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MOSCOW, February 25. /TASS/. Ukraine’s President Petro Poroshenko has made a blitz visit to the United Arab Emirates where his main target venue was the IDEX international weaponry show.
He had a tour of a number of expositions there. Executives of the Turkish corporation Rokestan showed him new missile projects. Otokar company, also from Turkey, demonstrated a Cobra armored car while the Emirates Defense Industries Company did a presentation on the Russian AU-220M artillery mount on a chassis of Arab manufacturing.
In addition, he saw a model of a South Korean tank produced by Hyundai Rotem and an artillery mount built by International Golden Group of the UA. On top of that, he had a meeting with the Crown Prince of the Abu Dhabi emirate and a deputy commander-in-chief of the Emirates Armed Forces.
As suggested by reports from IDEX, the sides might be discussing deliveries of nonlethal defensive weapons to Ukraine.
Still the very fact a president visited an arms exhibition looks rather unusual. Aerospace shows and combat weaponry displays are meant for specialists in the first place whose business is to study everything that is new, to search for partners, and to hold talks on contracts. On the face of it, Poroshenko is trying to project the image of a father of the nation at a tragic moment of war with "a treacherous aggressor".
And to attain a victory, the Ukrainian Commander-in-Chief (that is Poroshenko, since the Ukrainian President is the Supreme Commander of the Armed Forces) can do whatever he finds suitable or possible. Hence his solemn report on the signing of twenty agreements on arms supplies with European, American and Middle East companies.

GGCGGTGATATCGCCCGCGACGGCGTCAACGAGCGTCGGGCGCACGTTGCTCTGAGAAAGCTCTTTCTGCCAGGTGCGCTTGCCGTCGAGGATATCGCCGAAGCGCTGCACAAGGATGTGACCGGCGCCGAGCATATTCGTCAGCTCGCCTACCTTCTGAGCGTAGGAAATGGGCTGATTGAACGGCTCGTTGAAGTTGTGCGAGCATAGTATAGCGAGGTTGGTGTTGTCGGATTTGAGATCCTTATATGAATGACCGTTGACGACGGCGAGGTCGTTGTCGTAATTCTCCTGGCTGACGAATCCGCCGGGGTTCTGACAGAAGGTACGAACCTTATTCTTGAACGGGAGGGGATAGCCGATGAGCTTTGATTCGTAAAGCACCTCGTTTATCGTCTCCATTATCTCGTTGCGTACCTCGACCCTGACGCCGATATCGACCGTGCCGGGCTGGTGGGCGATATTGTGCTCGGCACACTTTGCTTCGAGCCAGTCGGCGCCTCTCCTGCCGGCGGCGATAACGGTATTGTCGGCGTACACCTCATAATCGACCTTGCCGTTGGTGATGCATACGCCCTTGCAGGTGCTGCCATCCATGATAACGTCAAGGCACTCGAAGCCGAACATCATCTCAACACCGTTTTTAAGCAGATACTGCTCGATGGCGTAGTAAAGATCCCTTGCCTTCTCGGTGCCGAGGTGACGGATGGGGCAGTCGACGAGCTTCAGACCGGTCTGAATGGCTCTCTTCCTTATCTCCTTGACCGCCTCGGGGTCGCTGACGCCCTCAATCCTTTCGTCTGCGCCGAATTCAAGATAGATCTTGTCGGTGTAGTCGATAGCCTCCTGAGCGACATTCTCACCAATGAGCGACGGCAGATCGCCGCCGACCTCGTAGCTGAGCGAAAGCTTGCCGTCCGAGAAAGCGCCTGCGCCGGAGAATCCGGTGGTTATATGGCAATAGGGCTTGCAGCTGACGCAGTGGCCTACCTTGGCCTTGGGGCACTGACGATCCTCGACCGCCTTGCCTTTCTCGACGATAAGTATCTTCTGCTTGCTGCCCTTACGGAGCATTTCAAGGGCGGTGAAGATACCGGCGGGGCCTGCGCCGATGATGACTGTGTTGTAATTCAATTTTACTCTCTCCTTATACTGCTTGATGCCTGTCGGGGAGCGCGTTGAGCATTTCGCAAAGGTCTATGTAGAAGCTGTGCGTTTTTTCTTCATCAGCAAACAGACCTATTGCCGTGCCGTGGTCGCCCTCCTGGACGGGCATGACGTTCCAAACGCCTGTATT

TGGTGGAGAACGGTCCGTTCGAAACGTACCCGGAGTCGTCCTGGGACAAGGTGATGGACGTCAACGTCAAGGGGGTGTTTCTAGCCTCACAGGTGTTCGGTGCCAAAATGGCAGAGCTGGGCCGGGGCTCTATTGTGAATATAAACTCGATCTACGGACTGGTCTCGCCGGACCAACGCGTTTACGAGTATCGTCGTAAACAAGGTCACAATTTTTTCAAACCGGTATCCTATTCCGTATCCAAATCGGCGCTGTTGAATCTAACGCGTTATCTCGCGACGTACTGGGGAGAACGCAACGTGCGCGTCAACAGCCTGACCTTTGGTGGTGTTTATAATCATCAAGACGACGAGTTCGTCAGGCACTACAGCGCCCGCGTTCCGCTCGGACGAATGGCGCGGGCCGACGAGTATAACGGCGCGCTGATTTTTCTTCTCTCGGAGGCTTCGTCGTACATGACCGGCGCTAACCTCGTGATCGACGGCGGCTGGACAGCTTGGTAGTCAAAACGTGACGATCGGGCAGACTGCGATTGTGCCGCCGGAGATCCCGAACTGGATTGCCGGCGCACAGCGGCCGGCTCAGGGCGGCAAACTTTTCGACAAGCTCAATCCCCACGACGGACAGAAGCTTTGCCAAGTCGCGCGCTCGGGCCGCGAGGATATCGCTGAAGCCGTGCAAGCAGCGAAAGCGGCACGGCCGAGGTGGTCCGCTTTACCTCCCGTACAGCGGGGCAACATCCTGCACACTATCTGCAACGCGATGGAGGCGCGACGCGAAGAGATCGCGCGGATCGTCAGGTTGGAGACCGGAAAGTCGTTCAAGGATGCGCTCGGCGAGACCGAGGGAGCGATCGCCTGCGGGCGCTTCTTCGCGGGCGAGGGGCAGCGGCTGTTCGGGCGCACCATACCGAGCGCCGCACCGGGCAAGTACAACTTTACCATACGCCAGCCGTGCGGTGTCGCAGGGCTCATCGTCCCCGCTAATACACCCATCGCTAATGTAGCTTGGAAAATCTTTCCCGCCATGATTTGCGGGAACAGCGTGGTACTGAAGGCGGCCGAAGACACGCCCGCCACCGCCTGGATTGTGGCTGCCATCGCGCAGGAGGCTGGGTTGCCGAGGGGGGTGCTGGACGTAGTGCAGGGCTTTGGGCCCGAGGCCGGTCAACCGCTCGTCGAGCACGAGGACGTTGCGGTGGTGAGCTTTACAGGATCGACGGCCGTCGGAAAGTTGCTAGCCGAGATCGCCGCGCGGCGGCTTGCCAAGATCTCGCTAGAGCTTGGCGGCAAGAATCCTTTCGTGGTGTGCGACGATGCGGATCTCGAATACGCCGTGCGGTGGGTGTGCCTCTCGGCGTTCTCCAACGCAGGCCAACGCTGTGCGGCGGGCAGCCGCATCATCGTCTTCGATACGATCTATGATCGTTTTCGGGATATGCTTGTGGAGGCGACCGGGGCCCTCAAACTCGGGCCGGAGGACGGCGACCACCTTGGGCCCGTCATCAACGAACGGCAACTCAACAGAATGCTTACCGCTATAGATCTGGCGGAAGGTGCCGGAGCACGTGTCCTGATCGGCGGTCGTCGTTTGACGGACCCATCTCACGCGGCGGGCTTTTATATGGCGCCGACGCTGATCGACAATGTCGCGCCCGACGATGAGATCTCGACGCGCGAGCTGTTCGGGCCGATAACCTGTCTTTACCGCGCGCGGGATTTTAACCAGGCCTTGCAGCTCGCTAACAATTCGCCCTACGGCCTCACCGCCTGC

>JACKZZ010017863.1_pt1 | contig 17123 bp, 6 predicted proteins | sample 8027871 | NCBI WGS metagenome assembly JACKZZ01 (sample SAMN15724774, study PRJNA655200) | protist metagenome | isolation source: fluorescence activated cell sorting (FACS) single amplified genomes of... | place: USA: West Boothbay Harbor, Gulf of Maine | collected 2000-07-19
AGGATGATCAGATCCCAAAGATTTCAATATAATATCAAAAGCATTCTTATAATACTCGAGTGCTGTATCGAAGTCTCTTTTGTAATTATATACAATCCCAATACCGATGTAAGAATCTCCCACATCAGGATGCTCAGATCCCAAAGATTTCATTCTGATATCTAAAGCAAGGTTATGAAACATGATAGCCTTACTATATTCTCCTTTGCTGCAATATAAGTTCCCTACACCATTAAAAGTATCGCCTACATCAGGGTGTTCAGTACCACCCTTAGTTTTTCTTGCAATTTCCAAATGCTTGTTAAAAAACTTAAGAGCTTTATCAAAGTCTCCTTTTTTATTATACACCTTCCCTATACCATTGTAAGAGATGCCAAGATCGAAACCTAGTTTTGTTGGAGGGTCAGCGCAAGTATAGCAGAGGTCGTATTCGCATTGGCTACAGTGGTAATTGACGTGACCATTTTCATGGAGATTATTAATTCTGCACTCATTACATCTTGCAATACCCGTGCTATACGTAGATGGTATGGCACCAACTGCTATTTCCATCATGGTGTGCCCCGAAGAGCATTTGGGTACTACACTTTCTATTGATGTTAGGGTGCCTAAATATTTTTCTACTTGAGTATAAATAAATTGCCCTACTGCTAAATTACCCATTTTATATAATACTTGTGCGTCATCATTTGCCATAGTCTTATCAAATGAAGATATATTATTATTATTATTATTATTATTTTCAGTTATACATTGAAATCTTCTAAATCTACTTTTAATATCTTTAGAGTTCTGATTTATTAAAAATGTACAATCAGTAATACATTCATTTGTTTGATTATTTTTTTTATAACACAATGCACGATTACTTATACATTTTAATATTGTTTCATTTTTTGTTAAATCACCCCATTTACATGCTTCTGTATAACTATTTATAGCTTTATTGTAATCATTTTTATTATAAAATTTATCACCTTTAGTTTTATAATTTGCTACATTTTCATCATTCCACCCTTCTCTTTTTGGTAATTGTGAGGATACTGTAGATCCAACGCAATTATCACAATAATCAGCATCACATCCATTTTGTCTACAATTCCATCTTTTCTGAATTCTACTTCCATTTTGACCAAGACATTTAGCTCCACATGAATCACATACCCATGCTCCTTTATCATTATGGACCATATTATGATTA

The truth of the situation, however, is that genuine contracts are not signed at exhibitions, contrary to vociferous claims, even if TV channels do direct coverage of the signing of "contract documents" of some sort. In reality, most of the documents signed there are protocols of intentions or memorandums of understanding which do not invoke mandatory practical steps in any way.
Genuine contracts and especially the ones pertaining to weaponry supplies take months or even years to draft and finalize. Contract documentation is embodied in thick folios of confidential legally binding documents - something that Poroshenko who is accustomed to demonstrating bullet-perforated trolleybus covers did not show anyone in Abu Dhabi.
This does not mean, however, that no agreements were reached. They were, of course, but on a far more modest scale.
One more intriguing nuance: there is practically no defence industry in the UAE, unless you consider small companies assembling armored vehicles and mortars out of component parts from across the world as such. In any case, there is no batch production there.
So what kind of equipment is Petro Poroshenko going to obtain in the Middle East? Any weaponry that large Western companies cannot supply to his war-torn homeland officially.
To handle supplies of this sort, a variety of half-licit schemes is available. For instance, a chain of intermediaries that processes transactions with foreign states without declaring or registering them with the UN.
Well-informed sources say some intermediary companies of this genre do exist in the Emirates and sources among the expert community make hints that Poroshenko, who claimed fairly recently the Ukrainian defence industry was producing everything the country needed, visited one of these companies at IDEX.
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